Midwifery gaining in popularity in southern Alberta
The number of midwives in Medicine Hat has increased, while hospital privileges to give birth with a midwife now extend to Brooks, it has been announced.
Carissa Murray has just joined the team at Medicine Hat Midwives, and Brooks is the third hospital on stream with midwifery hospital privileges in southern Alberta following Medicine Hat and Cardston.
Brooks will be a sister clinic to Medicine Hat, called Prairie Rose Midwifery, said midwife Cherry Maclagan. All three midwives, including Terrie Shaw who has many years experience, will cover the whole area. Midwifery services have been fully covered by Alberta Health Services since 2009. Previously, clients paid about $4,000 for midwifery services, said Shaw.
AHS funding covers about 40 deliveries a year, per midwife, but that does not meet the demand, said Shaw.
With Murray recently joining Medicine Hat Midwives, there is additional funding now and so there is capacity to take on more clients, said Shaw.
There was a time when midwifery was not regulated in the province but Mount Royal University offers a four-year degree in midwifery, said Shaw.
Sometimes there is still some confusion about the difference between the services of a midwife and that of a doula.
A doula does not need to have specific clinical/medical training, and primarily plays a supporting role in helping a mother through the physical discomfort of giving birth, said Shaw.
Midwives are required to have specific recognized training and are primary health-care providers throughout the pregnancy, labour and birth, including consulting with obstetricians when needed. Midwives can order lab work and tests such as ultrasounds.
They admit their patients to hospital and discharge them. They have limited prescribing authority and they care for the mother and baby up to six weeks after the birth.
Shaw calls it “a full course of care,” providing continuity of care in a relationship of trust and confidence.
Choosing the services of a midwife no longer means automatically having a home birth, there is a choice because midwives have had hospital privileges since January 2017. However, if you want a home birth you will need a midwife, as doctors do not offer this.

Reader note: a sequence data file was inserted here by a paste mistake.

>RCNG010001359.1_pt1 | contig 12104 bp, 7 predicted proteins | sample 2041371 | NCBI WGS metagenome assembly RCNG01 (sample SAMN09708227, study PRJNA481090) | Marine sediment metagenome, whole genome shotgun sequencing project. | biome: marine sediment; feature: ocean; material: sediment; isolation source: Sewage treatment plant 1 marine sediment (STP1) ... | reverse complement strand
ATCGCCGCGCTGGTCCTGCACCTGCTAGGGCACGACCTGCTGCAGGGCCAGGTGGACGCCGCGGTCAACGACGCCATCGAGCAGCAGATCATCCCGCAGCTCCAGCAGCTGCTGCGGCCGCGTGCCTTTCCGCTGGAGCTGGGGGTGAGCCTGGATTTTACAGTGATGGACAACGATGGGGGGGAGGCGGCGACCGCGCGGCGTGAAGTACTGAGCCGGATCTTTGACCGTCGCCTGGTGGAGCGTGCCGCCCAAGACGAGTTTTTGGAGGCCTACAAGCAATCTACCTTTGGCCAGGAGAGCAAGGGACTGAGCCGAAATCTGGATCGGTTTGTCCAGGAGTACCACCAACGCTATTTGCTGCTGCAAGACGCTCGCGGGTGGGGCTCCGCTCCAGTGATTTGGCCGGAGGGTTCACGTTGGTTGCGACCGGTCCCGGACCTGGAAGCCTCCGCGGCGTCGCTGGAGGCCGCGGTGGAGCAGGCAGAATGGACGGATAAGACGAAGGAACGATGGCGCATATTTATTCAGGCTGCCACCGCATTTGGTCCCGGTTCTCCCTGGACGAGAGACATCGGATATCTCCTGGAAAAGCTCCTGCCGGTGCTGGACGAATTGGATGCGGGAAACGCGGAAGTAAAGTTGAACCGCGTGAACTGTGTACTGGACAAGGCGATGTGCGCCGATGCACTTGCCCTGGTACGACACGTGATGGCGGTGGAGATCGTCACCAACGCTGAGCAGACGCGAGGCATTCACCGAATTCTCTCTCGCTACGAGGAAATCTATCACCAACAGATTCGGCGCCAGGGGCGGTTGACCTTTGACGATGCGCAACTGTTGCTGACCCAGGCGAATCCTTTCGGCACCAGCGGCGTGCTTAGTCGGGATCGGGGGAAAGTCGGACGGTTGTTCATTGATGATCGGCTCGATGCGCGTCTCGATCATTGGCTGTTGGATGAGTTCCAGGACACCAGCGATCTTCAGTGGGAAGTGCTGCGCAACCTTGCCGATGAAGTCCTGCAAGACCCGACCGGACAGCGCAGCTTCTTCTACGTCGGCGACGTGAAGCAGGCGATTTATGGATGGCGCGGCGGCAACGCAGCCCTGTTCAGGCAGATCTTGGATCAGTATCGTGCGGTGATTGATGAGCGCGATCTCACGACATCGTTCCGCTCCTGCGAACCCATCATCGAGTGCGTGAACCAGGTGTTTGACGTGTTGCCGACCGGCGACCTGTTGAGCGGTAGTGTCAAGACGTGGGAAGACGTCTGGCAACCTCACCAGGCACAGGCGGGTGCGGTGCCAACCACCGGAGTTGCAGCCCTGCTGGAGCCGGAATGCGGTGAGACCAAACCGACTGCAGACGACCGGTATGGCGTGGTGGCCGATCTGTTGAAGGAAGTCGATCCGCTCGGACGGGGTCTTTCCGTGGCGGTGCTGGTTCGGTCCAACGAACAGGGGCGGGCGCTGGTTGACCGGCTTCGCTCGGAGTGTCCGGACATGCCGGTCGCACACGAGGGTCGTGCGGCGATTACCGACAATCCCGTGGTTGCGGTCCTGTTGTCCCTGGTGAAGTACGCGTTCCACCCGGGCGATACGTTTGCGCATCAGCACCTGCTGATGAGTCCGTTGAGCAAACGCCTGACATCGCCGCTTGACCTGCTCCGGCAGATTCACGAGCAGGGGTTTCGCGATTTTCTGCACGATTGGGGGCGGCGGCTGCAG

Midwives provide information and recommendations so women can make an informed choice, said Shaw.
“Women are the primary decision makers, and midwives support them in their choices,” she explained.
For some women, choosing a midwife is about the extra time they receive, building a relationship throughout the pregnancy, said Maclagan.
Although midwifery services are only for “low-risk pregnancies,” sometimes they are able to provide care in conjunction with an obstetrician and a hospital birth, said Shaw.
When clients choose a home birth, midwives are equipped with items such as an IV, suction and medication that is taken to the home. If during the delivery the midwife considers it prudent to transfer the patient to the hospital, this is easily done, she explained.
Shaw says about half the clients choose a home birth, and half prefer a hospital birth.
On a personal level, Shaw says home births are her favourite.
“I love the atmosphere — a spiritual experience.” The feedback from clients of Medicine Hat Midwives has been positive. There is a binder full of appreciation expressed in writing.
“My home birth was my dream birth and I couldn’t have asked for a better experience. I am forever grateful to the Midwives of Medicine Hat for coming here and setting up practice. I can’t say enough good things about them,” says one.
Midwives of Medicine Hat is an independent practice registered though the College of Midwives of Alberta, under the Health Disciplines Act.
Looking at a wall of photos and thank-you notes to the Midwives of Medicine Hat are, from left, midwives Carissa Murray (who has hospital privileges in Cardston), Terrie Shaw and Cherry Maclagan.